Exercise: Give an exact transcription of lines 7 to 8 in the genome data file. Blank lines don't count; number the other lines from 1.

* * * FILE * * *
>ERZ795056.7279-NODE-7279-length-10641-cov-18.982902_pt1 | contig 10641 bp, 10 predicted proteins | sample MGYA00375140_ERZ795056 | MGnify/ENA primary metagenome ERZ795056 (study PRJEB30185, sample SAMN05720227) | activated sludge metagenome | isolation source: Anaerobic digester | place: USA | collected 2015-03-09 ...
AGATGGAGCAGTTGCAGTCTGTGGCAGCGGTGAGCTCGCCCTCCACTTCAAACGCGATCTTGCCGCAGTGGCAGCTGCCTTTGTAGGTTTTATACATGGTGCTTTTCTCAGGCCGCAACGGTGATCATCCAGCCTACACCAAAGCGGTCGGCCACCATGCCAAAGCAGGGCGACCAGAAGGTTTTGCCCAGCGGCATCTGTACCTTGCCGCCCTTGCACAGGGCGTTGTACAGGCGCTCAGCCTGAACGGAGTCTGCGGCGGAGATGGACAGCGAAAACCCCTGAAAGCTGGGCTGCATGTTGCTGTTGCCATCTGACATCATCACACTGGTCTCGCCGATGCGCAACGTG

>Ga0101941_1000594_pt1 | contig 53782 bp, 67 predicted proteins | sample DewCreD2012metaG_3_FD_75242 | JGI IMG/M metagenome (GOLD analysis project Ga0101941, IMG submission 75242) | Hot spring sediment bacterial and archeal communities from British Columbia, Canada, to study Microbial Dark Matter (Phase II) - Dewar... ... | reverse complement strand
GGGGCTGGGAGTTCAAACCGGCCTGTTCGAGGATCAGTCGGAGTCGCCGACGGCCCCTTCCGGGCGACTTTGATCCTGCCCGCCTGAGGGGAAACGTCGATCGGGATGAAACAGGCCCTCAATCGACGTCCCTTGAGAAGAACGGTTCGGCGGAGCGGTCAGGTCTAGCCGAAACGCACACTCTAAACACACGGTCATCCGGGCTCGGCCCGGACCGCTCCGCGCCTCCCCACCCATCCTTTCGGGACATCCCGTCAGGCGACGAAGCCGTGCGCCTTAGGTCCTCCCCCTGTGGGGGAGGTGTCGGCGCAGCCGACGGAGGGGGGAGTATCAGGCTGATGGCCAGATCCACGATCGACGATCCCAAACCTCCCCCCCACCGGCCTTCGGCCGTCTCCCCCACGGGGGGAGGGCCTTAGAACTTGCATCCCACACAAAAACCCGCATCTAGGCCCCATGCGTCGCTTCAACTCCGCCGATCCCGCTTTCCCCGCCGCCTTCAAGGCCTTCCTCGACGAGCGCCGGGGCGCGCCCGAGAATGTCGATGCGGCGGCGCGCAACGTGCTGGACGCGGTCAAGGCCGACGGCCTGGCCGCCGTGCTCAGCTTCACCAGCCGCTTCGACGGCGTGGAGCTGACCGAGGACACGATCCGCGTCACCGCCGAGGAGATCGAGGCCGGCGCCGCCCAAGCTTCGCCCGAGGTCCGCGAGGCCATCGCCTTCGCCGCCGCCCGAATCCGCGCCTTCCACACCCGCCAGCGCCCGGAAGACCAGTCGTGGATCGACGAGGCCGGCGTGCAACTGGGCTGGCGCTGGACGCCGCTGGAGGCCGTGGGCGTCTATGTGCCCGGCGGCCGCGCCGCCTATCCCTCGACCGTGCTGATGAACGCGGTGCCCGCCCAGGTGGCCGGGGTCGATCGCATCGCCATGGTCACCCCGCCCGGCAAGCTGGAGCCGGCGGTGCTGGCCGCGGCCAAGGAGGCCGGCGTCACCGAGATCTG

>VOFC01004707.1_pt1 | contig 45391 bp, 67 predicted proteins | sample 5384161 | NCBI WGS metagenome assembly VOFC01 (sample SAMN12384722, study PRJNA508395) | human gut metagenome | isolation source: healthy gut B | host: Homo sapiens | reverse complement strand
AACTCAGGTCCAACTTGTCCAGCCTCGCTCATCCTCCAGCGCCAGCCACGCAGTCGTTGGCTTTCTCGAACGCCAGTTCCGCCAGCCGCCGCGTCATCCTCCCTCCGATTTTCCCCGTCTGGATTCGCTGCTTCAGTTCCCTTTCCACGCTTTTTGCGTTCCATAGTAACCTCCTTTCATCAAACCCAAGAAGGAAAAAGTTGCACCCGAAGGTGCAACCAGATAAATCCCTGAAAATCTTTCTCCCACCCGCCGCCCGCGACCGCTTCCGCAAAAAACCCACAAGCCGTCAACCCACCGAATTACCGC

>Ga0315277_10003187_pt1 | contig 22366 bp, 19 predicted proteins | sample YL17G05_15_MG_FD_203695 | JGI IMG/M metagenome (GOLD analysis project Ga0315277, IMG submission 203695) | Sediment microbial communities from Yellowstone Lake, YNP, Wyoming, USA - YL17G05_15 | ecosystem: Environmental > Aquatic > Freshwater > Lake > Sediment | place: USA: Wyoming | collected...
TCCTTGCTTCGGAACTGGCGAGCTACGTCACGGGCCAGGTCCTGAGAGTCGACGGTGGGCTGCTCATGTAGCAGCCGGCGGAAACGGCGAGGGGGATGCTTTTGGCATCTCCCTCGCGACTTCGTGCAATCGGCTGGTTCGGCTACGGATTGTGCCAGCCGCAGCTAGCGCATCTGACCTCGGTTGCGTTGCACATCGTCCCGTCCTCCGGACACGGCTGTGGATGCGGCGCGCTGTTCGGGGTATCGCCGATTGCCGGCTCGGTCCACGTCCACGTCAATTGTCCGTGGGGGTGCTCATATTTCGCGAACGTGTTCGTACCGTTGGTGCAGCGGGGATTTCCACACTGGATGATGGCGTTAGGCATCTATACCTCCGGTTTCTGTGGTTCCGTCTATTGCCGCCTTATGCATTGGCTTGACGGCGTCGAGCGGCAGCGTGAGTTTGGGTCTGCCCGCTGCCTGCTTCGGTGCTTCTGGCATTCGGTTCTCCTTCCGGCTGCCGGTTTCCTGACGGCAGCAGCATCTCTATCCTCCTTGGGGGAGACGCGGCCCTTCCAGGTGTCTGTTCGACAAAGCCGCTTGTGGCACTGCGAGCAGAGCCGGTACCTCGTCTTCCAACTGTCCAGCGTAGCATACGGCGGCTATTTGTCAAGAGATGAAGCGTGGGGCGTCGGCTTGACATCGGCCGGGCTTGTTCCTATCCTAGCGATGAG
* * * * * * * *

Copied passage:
>Ga0315277_10003187_pt1 | contig 22366 bp, 19 predicted proteins | sample YL17G05_15_MG_FD_203695 | JGI IMG/M metagenome (GOLD analysis project Ga0315277, IMG submission 203695) | Sediment microbial communities from Yellowstone Lake, YNP, Wyoming, USA - YL17G05_15 | ecosystem: Environmental > Aquatic > Freshwater > Lake > Sediment | place: USA: Wyoming | collected...
TCCTTGCTTCGGAACTGGCGAGCTACGTCACGGGCCAGGTCCTGAGAGTCGACGGTGGGCTGCTCATGTAGCAGCCGGCGGAAACGGCGAGGGGGATGCTTTTGGCATCTCCCTCGCGACTTCGTGCAATCGGCTGGTTCGGCTACGGATTGTGCCAGCCGCAGCTAGCGCATCTGACCTCGGTTGCGTTGCACATCGTCCCGTCCTCCGGACACGGCTGTGGATGCGGCGCGCTGTTCGGGGTATCGCCGATTGCCGGCTCGGTCCACGTCCACGTCAATTGTCCGTGGGGGTGCTCATATTTCGCGAACGTGTTCGTACCGTTGGTGCAGCGGGGATTTCCACACTGGATGATGGCGTTAGGCATCTATACCTCCGGTTTCTGTGGTTCCGTCTATTGCCGCCTTATGCATTGGCTTGACGGCGTCGAGCGGCAGCGTGAGTTTGGGTCTGCCCGCTGCCTGCTTCGGTGCTTCTGGCATTCGGTTCTCCTTCCGGCTGCCGGTTTCCTGACGGCAGCAGCATCTCTATCCTCCTTGGGGGAGACGCGGCCCTTCCAGGTGTCTGTTCGACAAAGCCGCTTGTGGCACTGCGAGCAGAGCCGGTACCTCGTCTTCCAACTGTCCAGCGTAGCATACGGCGGCTATTTGTCAAGAGATGAAGCGTGGGGCGTCGGCTTGACATCGGCCGGGCTTGTTCCTATCCTAGCGATGAG